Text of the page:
Fan Fare

Entertainment behind the scenes

Guessing games begin in Cannes

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cannes20081.jpgIt may seem a little premature to be discussing who may win this year’s coveted Palme d’Or, the top prize at the Cannes film festival. The festival doesn’t start until Wednesday, there are 22 movies in competition and only a handful of them has actually been screened to critics and reporters.

That does not stop the speculation. France’s Le Monde newspaper has an interesting point — that Steven Soderbergh’s four-and-a-half-hour epic “Che”, only just completed in time to qualify for the main competition, would not be the first “last-minute” entry to walk away with the main award.

In 1979, Francis Ford Coppola brought an early cut of “Apocalypse Now” to the French Riviera and, although it differed from the version most viewers would have seen, it won. On the festival’s Web site it is listed as “Apocalypse Now (A Work in Progress”). In 1981, Polish director Andrzej Wajda’s “Man of Iron” made it to Cannes despite reluctance on the part of the Communist authorities. It also won the Golden Palm.

There is comfort for those who come away from the glitzy festival empty-handed, however. Last year, the Coen Brothers’ “No Country For Old Men” was overlooked by the jury yet went on to win Best Picture at the Oscars.

Cannes countdown

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cannes.jpgfernando.jpgFive days and counting.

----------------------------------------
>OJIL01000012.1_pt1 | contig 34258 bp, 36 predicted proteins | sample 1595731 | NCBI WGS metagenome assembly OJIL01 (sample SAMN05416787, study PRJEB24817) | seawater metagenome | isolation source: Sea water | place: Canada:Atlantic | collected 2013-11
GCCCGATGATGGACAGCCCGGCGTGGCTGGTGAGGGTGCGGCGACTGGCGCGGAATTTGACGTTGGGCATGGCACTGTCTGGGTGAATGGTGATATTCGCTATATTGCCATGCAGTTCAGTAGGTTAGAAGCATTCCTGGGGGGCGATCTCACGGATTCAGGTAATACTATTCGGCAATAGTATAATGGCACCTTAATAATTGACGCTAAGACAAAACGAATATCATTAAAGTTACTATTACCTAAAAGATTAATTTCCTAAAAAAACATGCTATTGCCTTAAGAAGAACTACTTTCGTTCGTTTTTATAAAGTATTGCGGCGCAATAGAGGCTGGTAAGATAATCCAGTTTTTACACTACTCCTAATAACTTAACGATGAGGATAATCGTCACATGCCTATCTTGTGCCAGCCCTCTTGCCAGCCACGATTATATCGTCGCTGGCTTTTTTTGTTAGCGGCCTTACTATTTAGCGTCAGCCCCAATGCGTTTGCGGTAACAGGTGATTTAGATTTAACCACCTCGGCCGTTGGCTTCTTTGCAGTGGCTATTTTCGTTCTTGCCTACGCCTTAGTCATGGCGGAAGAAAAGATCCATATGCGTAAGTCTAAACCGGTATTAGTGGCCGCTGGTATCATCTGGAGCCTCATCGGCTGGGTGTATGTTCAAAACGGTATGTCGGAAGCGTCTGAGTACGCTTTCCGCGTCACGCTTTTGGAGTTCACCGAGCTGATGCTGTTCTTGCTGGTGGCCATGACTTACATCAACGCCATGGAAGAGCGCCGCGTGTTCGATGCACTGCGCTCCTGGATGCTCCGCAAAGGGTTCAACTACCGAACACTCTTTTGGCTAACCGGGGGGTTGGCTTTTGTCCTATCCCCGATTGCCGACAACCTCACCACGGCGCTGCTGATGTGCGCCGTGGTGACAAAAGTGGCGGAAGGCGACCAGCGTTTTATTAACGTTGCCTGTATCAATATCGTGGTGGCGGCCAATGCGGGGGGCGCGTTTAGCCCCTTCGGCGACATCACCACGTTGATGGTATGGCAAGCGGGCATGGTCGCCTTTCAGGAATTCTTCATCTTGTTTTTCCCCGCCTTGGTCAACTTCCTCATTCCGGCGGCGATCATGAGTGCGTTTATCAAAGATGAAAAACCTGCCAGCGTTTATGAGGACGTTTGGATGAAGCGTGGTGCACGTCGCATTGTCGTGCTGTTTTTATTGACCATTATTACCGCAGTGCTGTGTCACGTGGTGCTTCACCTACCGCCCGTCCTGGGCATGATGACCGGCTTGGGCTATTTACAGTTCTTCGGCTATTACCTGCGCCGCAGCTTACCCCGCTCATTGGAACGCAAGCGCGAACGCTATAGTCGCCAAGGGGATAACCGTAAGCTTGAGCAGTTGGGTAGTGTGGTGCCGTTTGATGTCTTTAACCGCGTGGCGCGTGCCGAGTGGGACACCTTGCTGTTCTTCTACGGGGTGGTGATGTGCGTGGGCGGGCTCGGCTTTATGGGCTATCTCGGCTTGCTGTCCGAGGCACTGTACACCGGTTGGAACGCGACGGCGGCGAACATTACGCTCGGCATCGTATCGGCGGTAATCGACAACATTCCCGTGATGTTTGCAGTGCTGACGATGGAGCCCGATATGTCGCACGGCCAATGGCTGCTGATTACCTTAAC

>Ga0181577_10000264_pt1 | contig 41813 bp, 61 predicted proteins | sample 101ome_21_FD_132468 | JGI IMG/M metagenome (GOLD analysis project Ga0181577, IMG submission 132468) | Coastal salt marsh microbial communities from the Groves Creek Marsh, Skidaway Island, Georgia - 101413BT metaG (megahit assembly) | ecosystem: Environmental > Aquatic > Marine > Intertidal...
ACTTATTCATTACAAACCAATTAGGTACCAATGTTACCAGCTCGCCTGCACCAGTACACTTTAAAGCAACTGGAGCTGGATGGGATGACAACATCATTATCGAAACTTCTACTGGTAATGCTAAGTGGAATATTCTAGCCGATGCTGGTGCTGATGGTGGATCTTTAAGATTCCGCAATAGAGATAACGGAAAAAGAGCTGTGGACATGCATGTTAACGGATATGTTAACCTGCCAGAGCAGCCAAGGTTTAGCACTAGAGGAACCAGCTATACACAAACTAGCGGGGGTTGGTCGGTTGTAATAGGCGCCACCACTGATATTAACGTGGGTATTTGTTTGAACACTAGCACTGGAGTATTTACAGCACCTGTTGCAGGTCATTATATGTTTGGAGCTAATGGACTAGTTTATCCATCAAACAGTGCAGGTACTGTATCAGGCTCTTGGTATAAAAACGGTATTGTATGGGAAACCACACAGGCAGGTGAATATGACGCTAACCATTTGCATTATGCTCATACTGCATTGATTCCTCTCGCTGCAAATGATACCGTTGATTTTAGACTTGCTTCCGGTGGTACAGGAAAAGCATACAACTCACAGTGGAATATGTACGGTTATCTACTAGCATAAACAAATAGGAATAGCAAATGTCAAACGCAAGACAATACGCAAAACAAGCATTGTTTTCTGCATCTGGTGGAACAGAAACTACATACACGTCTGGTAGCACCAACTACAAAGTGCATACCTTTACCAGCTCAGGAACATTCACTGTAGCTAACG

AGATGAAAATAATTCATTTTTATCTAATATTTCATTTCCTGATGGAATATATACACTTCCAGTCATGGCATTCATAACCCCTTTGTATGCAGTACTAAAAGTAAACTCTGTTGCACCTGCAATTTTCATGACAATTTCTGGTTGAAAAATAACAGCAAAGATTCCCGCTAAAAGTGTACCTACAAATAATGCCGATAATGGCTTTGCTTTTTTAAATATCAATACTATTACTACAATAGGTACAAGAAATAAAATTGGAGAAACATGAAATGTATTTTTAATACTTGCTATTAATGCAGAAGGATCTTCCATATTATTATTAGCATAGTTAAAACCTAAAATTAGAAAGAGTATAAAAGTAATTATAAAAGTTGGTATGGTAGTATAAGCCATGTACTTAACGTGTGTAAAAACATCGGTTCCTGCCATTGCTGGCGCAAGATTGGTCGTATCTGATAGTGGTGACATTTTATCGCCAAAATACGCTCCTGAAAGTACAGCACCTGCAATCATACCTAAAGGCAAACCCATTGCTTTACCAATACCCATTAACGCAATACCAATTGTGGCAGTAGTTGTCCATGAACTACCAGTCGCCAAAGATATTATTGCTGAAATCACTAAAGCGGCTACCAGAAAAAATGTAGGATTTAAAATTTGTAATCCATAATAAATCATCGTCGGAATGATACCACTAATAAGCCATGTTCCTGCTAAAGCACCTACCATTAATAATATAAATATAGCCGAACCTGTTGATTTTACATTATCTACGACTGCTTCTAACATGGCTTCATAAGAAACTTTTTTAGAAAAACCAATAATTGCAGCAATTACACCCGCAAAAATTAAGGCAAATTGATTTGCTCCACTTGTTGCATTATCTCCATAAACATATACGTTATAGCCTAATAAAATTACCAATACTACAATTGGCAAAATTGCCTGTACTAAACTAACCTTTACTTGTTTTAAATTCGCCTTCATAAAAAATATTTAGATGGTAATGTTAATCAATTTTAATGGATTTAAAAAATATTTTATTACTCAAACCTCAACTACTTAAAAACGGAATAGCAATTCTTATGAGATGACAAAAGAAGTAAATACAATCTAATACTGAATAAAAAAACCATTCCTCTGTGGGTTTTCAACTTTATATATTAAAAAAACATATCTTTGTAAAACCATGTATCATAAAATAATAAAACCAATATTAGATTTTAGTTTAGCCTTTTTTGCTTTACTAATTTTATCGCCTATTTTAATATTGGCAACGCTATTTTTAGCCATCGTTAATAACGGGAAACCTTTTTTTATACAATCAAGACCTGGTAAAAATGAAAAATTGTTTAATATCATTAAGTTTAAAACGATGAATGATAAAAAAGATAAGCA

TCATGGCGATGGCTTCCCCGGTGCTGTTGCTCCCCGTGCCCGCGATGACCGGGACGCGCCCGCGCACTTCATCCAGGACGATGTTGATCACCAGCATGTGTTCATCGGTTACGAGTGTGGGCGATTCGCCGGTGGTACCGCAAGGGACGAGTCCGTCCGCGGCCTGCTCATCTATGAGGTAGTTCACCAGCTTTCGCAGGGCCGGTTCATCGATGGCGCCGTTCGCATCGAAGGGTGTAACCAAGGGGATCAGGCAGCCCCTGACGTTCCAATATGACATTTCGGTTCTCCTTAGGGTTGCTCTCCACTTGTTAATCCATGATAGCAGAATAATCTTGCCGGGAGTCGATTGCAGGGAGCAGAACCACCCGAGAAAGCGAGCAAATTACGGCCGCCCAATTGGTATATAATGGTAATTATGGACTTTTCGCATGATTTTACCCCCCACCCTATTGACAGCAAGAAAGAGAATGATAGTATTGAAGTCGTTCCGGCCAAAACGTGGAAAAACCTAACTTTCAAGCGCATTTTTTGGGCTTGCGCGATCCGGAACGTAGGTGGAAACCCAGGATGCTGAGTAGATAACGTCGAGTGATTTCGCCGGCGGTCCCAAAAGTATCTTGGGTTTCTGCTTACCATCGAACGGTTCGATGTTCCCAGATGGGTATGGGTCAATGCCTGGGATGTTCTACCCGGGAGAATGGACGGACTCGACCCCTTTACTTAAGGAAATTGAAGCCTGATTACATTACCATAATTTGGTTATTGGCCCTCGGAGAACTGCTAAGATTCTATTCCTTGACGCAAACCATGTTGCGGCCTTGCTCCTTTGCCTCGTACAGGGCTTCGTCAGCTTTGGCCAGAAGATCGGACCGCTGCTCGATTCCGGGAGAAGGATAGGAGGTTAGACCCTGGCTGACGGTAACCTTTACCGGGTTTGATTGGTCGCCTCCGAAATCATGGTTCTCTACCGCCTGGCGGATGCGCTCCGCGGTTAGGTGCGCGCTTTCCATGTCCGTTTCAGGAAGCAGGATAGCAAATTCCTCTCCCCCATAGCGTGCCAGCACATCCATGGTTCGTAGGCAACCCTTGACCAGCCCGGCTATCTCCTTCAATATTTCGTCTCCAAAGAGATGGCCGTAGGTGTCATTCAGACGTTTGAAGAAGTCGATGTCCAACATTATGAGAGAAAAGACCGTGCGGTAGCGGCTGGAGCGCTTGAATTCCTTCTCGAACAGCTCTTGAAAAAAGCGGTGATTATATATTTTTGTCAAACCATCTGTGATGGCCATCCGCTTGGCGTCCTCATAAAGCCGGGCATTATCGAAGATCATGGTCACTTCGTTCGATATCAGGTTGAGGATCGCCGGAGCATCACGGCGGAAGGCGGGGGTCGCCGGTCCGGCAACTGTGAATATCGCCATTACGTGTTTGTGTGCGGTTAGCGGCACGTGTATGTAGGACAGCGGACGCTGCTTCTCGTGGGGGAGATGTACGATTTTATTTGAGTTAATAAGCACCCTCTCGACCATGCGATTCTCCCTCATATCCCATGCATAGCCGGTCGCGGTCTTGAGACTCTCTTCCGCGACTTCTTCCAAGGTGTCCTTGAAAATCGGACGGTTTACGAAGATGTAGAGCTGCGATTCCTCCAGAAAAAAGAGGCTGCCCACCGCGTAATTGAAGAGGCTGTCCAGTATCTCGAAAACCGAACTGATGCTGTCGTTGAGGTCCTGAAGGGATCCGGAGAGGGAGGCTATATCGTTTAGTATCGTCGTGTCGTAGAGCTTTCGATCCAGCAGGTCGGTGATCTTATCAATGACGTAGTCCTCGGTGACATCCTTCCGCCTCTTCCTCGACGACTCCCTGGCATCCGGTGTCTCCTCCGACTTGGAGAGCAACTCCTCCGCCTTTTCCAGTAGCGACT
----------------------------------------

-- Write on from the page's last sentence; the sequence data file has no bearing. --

Showbiz hacks the world over will be sharpening their pencils (and fingernails), pouring over screening schedules, brushing up on blogging banter and taking plenty of deep breaths before heading for the Riviera resort of Cannes to cover the film festival which kicks off on Wednesday. Someone’s got to do it, I guess.

The first scheduling crunch comes on the first morning, no doubt a sign of things to come. “Kung Fu Panda”, a martial arts animation movie from DreamWorks, plans a stunt outside the swanky Carlton hotel on Wednesday morning at exactly the same time that the festival screens the opening competition film “Blindness”, by Fernando Meirelles of “City of God” fame. One promises to be fun yet silly, the other harrowing yet rewarding, summing up life in Cannes during the 12-day festival perfectly.

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